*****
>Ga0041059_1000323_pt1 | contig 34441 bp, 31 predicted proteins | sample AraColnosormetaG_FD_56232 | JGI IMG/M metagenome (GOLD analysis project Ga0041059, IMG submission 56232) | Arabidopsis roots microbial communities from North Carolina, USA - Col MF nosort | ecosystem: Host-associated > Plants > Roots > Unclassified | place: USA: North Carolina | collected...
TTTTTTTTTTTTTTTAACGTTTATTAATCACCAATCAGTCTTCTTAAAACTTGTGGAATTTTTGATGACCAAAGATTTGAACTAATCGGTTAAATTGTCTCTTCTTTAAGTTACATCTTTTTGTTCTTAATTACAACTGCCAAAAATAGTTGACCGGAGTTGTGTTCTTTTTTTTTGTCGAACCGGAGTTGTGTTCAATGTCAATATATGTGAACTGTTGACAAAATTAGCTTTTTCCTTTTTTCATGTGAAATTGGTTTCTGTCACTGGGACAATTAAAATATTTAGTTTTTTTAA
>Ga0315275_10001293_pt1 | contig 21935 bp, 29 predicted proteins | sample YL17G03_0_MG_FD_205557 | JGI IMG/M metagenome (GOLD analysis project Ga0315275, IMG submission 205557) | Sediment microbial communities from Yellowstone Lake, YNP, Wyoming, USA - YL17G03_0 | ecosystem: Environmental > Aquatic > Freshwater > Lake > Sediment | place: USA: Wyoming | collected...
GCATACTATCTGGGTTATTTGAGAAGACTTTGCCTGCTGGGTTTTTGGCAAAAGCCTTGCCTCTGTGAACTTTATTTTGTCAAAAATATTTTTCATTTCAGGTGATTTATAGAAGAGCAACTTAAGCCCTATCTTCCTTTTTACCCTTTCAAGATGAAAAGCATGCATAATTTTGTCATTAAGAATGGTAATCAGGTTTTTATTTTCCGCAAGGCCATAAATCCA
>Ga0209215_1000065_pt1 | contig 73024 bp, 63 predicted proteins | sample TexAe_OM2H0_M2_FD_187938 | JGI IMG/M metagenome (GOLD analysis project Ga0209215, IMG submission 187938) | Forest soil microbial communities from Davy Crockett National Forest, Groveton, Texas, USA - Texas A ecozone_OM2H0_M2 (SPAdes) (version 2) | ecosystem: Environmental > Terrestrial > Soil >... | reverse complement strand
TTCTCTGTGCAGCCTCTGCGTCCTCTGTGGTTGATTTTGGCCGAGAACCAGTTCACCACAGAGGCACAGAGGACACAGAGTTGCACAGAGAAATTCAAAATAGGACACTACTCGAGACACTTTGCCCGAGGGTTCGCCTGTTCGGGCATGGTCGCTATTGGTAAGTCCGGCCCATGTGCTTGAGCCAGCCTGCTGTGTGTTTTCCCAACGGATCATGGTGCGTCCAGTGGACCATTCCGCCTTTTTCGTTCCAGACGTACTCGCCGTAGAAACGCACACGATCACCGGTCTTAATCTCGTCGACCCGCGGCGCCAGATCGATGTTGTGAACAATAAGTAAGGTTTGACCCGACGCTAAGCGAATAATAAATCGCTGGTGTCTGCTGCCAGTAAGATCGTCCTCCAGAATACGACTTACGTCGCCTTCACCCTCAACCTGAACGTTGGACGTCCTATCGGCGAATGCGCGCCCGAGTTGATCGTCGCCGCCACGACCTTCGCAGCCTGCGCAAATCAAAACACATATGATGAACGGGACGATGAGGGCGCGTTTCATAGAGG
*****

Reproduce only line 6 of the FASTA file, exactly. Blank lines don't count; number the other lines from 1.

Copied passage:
TTCTCTGTGCAGCCTCTGCGTCCTCTGTGGTTGATTTTGGCCGAGAACCAGTTCACCACAGAGGCACAGAGGACACAGAGTTGCACAGAGAAATTCAAAATAGGACACTACTCGAGACACTTTGCCCGAGGGTTCGCCTGTTCGGGCATGGTCGCTATTGGTAAGTCCGGCCCATGTGCTTGAGCCAGCCTGCTGTGTGTTTTCCCAACGGATCATGGTGCGTCCAGTGGACCATTCCGCCTTTTTCGTTCCAGACGTACTCGCCGTAGAAACGCACACGATCACCGGTCTTAATCTCGTCGACCCGCGGCGCCAGATCGATGTTGTGAACAATAAGTAAGGTTTGACCCGACGCTAAGCGAATAATAAATCGCTGGTGTCTGCTGCCAGTAAGATCGTCCTCCAGAATACGACTTACGTCGCCTTCACCCTCAACCTGAACGTTGGACGTCCTATCGGCGAATGCGCGCCCGAGTTGATCGTCGCCGCCACGACCTTCGCAGCCTGCGCAAATCAAAACACATATGATGAACGGGACGATGAGGGCGCGTTTCATAGAGG